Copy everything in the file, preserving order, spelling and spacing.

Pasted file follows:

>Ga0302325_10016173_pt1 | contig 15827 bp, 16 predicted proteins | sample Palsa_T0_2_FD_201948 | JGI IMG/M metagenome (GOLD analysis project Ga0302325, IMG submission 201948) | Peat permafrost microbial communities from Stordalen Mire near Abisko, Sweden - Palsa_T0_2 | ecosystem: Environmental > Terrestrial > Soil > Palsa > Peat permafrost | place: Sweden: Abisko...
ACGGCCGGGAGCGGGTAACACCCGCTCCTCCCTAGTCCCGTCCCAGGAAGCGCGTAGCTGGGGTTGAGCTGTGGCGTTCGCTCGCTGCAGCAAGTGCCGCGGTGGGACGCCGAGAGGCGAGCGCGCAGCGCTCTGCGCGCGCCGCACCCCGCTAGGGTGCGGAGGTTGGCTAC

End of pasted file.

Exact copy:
>Ga0302325_10016173_pt1 | contig 15827 bp, 16 predicted proteins | sample Palsa_T0_2_FD_201948 | JGI IMG/M metagenome (GOLD analysis project Ga0302325, IMG submission 201948) | Peat permafrost microbial communities from Stordalen Mire near Abisko, Sweden - Palsa_T0_2 | ecosystem: Environmental > Terrestrial > Soil > Palsa > Peat permafrost | place: Sweden: Abisko...
ACGGCCGGGAGCGGGTAACACCCGCTCCTCCCTAGTCCCGTCCCAGGAAGCGCGTAGCTGGGGTTGAGCTGTGGCGTTCGCTCGCTGCAGCAAGTGCCGCGGTGGGACGCCGAGAGGCGAGCGCGCAGCGCTCTGCGCGCGCCGCACCCCGCTAGGGTGCGGAGGTTGGCTAC